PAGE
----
Are you tired of seeing an update like this on your Mac? Adobe asks you to download and install an update to Flash Player because they have made some significant improvements in the new version?
There doesn’t seem to be signs that those vulnerabilities are completely fixed as Adobe keeps releasing new versions for their Flash Player app.
While updating Flash on Mac is just a few clicks away, I found the process tedious and most of the time — unnecessary.
Because unlike the old days we had to use Adobe Flash Player to view web videos as they were mostly encoded in Adobe’s proprietary Flash format.
Not anymore! These days modern web browsers (i.e. Safari, Chrome, Firefox, etc.) all work seamlessly to YouTube, Vimeo, and many other live streaming web services — leaving Flash Player off the table.
So, it makes sense to uninstall Adobe Flash Player from your Mac so you won’t be bothered by the annoying updates and potential security issues.
In this article, I’m going to show you how to do that step by step. Note: two methods are introduced in case the first one doesn’t work out.
Method 1: Remove It with Adobe Flash Player Install Manager
Please note that the screenshots below are taken from Flash version 29, based on macOS High Sierra. If your Mac is running an earlier macOS or an older version of Adobe Flash, minor user interface differences may apply.
Step 1: On your Mac, go to Applications > Utilities, find this app “Adobe Flash Player Install Manager”. Click to run it.
Alternatively, you can do a quick search on Spotlight and select the “TOP HIT” result.
Step 2: Click the Uninstall button in the new window called Adobe Flash Player Uninstaller, where it says “This program will remove Adobe Flash Player from your computer.”
Step 3: Input your Mac’s username and password and select “Install Helper”. Personally, I find this annoying but there isn’t a way to avoid installing the Adobe helper tool.
Note: the helper tool by Adobe is harmless. It’s common for third-party applications like Adobe to ask user’s permission to perform certain tasks such as removing items with special permissions, uninstalling items from Mac App Store, etc., because macOS puts many limits restrictions on this.
Step 4: DONE. A new window pops up saying Flash was removed from my system.
This is the recommended yet standard method for deleting Flash Player from a Mac. It should take you less than a minute to complete.
The only downside of this method is that once you uninstall Flash Player, you end up with installing another Adobe app — the Helper tool.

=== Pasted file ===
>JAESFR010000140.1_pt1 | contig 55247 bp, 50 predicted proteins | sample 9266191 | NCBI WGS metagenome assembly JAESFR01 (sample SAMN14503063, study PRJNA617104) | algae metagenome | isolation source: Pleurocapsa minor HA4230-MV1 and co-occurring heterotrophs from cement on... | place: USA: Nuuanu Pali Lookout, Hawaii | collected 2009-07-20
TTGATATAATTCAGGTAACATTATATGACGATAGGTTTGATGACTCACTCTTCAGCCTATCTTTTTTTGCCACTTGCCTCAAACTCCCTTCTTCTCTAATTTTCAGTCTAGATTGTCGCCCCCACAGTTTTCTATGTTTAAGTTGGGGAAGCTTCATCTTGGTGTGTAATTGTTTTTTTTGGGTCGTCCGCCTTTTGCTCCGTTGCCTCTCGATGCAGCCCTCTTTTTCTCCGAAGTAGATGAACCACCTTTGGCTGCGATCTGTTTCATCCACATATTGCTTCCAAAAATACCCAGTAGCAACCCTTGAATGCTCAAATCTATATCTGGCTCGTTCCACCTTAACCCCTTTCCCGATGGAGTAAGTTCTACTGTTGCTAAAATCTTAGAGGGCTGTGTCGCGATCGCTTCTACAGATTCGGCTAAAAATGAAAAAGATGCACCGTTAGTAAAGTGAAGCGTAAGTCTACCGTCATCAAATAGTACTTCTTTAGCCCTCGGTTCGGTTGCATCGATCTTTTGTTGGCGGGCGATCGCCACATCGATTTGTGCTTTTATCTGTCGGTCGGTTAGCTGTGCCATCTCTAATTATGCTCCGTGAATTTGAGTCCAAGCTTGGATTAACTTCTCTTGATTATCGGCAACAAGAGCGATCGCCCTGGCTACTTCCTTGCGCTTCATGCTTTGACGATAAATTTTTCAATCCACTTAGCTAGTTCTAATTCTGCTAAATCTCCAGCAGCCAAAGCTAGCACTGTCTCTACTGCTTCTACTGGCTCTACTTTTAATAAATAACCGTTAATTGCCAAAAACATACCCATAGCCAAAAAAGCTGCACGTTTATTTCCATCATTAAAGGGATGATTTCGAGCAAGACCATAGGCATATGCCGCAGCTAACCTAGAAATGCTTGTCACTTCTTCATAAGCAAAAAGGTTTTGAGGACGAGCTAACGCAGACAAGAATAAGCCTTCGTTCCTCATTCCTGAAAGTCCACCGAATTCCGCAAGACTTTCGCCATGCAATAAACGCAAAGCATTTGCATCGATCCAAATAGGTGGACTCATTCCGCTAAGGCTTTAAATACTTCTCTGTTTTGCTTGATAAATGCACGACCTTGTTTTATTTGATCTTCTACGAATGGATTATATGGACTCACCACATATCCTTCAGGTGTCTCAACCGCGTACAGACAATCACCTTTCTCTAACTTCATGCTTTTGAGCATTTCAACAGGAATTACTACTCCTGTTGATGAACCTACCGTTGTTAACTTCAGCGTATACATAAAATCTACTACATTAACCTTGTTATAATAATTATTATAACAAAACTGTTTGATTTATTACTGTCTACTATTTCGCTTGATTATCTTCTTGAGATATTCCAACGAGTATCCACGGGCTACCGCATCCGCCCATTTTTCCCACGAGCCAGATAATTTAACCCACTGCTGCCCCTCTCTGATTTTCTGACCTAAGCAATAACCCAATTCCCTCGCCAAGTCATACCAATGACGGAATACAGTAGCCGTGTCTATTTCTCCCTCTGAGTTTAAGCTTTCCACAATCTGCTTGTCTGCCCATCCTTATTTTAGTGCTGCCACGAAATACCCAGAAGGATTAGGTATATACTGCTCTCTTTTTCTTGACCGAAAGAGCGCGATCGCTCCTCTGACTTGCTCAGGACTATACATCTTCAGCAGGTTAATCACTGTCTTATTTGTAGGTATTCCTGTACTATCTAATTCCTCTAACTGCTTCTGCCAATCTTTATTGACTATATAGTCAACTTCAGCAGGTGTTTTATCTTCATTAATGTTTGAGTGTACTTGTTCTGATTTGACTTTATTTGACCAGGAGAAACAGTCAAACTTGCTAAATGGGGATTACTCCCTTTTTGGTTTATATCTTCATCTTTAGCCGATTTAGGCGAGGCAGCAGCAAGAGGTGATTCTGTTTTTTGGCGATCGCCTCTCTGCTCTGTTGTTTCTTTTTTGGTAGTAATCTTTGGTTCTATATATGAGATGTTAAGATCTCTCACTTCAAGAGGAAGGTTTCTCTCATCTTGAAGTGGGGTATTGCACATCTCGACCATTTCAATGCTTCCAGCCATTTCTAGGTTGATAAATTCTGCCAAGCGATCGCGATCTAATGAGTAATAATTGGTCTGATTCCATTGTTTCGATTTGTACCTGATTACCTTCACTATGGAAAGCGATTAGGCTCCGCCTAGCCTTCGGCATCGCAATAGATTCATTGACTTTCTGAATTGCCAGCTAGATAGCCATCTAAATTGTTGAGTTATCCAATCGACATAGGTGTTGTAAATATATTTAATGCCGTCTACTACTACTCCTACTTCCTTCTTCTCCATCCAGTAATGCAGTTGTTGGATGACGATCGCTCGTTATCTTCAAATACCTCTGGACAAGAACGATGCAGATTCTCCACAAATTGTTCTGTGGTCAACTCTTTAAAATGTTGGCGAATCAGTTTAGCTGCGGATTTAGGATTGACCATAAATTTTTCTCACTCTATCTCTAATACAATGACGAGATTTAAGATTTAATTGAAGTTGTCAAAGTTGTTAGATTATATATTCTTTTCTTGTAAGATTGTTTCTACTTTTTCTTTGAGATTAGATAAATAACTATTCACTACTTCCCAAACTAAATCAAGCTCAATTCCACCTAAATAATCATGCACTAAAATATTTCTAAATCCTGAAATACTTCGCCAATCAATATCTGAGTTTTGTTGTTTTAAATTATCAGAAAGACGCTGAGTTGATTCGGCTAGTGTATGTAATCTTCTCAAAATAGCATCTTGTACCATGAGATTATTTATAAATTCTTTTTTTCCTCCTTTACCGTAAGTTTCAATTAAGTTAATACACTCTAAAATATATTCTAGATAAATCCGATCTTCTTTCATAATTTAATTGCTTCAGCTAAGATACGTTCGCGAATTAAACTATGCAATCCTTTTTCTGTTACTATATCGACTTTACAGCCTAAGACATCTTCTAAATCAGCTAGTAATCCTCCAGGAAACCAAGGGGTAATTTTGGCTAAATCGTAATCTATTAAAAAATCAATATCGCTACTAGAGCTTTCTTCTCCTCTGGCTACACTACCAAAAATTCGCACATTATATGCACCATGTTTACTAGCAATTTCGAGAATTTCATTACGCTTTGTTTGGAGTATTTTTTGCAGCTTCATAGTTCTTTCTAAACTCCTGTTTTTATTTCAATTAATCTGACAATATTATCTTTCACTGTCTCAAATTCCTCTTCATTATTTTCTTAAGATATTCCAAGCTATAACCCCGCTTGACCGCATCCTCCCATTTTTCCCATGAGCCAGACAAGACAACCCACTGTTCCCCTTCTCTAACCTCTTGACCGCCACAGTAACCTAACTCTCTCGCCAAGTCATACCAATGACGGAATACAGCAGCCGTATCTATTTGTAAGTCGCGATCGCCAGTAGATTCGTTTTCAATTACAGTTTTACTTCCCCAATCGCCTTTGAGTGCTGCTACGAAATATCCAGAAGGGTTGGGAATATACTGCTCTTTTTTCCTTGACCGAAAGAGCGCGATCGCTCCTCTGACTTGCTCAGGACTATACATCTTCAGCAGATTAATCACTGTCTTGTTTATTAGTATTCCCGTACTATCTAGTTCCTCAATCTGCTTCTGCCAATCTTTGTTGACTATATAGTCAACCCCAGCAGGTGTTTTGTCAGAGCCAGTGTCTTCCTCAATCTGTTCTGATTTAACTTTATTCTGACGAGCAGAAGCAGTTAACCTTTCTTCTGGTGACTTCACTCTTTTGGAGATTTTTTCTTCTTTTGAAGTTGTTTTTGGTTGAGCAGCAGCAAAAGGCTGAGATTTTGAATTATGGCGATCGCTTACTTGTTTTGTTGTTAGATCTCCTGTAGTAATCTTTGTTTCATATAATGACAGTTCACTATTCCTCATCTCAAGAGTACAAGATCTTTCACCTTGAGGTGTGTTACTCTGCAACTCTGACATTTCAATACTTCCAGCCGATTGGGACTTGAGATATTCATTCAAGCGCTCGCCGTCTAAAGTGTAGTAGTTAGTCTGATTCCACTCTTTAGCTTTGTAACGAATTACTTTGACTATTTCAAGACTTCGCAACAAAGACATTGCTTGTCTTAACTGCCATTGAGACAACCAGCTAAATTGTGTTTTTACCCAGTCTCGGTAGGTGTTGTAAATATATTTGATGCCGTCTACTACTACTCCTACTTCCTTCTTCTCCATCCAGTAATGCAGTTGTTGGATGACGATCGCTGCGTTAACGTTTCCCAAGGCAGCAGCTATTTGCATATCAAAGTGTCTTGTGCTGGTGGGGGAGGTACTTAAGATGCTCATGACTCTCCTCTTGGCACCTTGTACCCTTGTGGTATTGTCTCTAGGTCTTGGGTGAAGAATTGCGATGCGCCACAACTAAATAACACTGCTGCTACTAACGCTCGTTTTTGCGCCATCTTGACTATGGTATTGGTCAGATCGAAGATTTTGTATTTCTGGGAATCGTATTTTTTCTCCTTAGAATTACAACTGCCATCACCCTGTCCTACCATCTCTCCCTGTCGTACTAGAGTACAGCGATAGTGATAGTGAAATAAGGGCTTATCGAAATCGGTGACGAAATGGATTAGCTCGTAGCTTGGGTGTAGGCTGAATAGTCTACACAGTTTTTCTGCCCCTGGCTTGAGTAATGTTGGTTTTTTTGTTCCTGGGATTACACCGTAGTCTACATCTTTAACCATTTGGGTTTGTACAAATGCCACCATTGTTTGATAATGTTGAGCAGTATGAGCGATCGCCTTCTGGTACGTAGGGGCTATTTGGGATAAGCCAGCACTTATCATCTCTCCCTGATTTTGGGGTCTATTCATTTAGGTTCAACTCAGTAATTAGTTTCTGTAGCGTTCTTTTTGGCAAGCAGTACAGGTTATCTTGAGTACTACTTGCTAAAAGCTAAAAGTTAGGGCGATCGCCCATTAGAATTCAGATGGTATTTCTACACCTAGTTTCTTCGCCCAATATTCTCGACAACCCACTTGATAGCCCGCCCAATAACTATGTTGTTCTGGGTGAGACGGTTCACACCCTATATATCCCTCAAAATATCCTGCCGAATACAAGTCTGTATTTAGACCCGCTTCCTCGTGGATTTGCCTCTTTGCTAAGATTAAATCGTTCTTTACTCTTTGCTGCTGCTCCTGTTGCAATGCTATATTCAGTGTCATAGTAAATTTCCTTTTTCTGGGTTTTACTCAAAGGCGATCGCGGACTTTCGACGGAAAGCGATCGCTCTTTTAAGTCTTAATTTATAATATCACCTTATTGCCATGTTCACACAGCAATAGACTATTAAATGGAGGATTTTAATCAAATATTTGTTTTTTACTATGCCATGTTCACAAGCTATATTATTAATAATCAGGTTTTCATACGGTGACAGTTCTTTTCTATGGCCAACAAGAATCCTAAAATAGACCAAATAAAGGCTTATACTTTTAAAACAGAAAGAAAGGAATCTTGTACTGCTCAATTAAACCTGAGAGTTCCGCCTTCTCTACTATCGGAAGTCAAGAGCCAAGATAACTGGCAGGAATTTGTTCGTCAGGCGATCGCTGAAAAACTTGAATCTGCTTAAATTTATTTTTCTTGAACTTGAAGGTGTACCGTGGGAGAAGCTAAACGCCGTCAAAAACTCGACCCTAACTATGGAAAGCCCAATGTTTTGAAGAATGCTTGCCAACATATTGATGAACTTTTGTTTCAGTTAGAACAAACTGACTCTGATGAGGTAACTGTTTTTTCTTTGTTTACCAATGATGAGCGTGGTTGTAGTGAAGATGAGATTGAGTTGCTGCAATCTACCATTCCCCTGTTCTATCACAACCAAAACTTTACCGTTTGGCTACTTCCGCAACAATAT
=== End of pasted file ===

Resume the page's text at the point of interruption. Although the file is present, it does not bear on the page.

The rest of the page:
Some Mac fellows reported that they encountered issues using the Adobe Flash Uninstaller app on their Macs, it’s unclear what caused that. But if Method 1 didn’t work out for you, turn to the second method — it’s even quicker.
Method 2: Uninstall Flash Player with CleanMyMac
CleanMyMac, is an app that aims to make Mac cleanup and maintenance easy. While its core feature is cleaning, the app also allows you to quickly remove unwanted third-party apps or extensions, including Adobe Flash Player.
- Download CleanMyMac and install it on your Mac.
- Open it. On the left part of the main panel, find Extensions > Preference Panes, there you should be able to find “Flash Player”.
- Select it and click the “Remove” button.
That’s it. Pretty easy, right? It’s worth noting though, CleanMyMac isn’t freeware (it has a free trial).
We use the app quite often on our Macs and it works amazingly well and has saved us tons of time handling complex/techy tasks such as freeing up disk space, cleaning third-party apps or launch agents, finding large old items, and more.
The app is definitely a productivity booster for most Mac users, especially if you are not a computer person.
Additional tip: Adobe actually has a dedicated article here in case you failed to install or uninstall Flash on your Mac.
For example, an error message appears. There you’ll find a detailed troubleshooting guide.
Alright, now that we’ve shown two ways to get rid of Adobe Flash Player from your Mac. Are they helpful?
Or do you have another “secret” way to help get the job done? Either way, leave a comment below and let us know.
Chris is a lifelong tech enthusiast with a broad range of interests including coding, data analysis, traveling, and more. He used to work as a software programmer immersing himself in the world of codes, now he finds it more interesting talking to real people.